The All-Party Parliamentary Group (APPG) on Financial Education for Young People has launched an inquiry to explore the barriers facing schools when it comes to delivering financial education.
Across the UK, many young people leave full-time education without the knowledge, attitudes and skills needed to manage their money effectively.
The APPG said that financial education in schools is one of the “key ways” the UK can develop financially capable individuals.
The inquiry seeks to identify the challenges facing teachers and schools in delivering financial education and will explore these barriers and consider ways to remove them.
A particular area of focus for this inquiry will be whether barriers vary across schools and if certain school contexts or settings require unique solutions or additional support.
It will ask primary and secondary teachers across the UK what they consider to be the vital ingredients needed to deliver financial education well.
The call for evidence will be open until Friday 10 June.
Vulnerable to scams
Paul Feeney, chief executive of Quilter, said: “Early intervention financial education is absolutely critical in preventing financial poverty and vulnerability later in life. The millions of children who currently leave school without learning behavioural money skills are left vulnerable to economic shocks and financial scams, as well as unprepared for future financial decisions.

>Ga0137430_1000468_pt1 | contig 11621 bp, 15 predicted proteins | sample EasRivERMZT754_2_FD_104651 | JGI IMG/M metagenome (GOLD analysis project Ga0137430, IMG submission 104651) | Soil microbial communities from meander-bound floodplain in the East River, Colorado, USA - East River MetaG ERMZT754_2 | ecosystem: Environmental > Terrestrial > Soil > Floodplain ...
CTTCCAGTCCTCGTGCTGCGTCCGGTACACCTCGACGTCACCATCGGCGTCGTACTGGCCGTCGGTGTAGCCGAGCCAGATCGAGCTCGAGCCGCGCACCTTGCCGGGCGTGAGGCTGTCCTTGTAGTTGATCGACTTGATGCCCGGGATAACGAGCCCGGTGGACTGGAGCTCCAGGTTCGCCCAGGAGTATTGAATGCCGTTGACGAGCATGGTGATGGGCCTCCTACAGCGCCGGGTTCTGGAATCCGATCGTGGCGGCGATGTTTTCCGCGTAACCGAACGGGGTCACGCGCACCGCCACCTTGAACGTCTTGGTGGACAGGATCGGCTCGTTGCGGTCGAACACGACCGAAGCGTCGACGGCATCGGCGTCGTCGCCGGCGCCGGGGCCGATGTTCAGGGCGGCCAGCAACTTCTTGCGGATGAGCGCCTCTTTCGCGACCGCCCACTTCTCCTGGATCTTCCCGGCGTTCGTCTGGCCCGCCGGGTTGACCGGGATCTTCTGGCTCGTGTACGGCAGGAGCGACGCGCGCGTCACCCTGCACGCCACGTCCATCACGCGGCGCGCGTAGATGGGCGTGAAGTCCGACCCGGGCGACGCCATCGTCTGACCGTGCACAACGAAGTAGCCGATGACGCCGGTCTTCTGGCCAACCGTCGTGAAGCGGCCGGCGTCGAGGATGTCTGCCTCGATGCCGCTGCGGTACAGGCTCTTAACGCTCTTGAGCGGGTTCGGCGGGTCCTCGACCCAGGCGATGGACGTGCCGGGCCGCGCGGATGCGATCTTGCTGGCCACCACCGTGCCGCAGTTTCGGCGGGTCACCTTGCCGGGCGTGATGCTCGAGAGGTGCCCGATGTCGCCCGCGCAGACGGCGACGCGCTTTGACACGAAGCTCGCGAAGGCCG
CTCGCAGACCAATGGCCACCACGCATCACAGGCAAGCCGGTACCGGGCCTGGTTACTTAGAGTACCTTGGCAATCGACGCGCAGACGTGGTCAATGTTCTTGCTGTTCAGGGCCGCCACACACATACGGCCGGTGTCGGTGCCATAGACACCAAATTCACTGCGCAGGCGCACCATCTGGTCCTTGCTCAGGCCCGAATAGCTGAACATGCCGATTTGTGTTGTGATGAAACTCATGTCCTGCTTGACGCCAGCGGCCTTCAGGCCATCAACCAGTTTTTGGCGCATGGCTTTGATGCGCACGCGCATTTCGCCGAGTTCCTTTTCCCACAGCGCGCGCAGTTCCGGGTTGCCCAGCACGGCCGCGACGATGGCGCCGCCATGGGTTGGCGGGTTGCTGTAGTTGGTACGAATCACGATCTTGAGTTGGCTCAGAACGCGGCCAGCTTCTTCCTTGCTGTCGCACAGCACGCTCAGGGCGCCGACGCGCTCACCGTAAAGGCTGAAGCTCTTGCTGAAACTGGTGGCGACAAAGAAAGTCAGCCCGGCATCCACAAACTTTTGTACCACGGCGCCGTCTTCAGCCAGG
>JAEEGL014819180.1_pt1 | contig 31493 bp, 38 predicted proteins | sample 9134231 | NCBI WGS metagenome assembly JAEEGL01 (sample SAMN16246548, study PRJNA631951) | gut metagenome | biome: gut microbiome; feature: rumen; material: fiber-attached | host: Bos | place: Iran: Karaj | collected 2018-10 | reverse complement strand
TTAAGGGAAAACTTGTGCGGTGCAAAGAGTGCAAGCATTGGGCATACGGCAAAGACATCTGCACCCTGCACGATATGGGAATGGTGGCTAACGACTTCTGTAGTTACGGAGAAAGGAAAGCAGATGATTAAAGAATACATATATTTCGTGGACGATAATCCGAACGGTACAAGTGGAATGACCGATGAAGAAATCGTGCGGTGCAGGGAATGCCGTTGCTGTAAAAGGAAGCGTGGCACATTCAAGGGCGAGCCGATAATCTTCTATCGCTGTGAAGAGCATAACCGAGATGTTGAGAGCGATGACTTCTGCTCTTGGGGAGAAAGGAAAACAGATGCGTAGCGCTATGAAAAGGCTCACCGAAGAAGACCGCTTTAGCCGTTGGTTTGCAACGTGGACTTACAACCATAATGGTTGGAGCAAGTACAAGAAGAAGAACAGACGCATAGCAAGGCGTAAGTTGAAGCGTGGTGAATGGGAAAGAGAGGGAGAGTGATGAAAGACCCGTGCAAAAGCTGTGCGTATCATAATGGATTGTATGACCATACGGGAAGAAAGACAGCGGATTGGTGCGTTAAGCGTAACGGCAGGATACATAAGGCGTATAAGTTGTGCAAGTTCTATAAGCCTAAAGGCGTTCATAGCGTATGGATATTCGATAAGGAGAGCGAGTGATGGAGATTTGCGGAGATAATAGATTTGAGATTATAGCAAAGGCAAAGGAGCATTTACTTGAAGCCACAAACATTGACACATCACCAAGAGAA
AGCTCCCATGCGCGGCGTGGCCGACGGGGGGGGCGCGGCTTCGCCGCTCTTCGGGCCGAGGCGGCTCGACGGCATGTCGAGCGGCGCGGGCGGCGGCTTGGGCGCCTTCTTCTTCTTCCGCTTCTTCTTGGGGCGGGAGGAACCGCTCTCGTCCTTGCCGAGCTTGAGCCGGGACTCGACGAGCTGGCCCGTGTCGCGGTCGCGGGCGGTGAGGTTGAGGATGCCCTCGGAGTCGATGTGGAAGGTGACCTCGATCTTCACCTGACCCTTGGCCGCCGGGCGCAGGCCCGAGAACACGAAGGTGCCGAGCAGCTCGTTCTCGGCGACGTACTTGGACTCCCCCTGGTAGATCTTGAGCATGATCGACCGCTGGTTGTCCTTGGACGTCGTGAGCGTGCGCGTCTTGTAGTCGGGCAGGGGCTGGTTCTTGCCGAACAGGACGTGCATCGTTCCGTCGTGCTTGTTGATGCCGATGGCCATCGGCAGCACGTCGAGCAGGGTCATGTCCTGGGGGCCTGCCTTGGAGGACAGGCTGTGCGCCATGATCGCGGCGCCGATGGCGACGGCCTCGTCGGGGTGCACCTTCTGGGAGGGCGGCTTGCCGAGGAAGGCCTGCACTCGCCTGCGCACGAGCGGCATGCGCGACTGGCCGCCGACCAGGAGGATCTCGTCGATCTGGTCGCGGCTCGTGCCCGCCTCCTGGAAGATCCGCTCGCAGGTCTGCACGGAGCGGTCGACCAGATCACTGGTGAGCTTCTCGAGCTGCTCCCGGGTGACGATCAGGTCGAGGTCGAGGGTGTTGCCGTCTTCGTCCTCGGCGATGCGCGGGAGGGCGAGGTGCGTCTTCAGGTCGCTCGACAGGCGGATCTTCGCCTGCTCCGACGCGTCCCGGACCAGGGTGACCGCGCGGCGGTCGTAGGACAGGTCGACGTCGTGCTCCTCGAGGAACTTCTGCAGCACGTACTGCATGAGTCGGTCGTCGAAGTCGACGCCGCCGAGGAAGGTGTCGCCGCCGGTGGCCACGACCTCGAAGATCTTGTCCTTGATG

“This is an important inquiry from the APPG to assess the need for interventions in financial education and to give a voice to primary and secondary teachers across the UK to understand how they think financial education can be delivered well.
“From speaking to teachers through our financial education work with charity, MyBnk, we know some feel financial literacy is not given enough time in schools, with concerns about finding resources that appeal to pupils.
“The evidence is compelling. Previous research by the APPG and the Centre for Financial Capability shows that six-in-10 young people do not feel confident in planning for their financial futures. And in 2013, a study by the Money and Pensions Service, authored by Cambridge University, found that the behaviours that impact adult financial decisions are formed by age seven.
“Every child in the UK should be able to develop the skills and behaviours necessary to navigate critical financial decisions in their life through access to a high-quality and effective financial education.”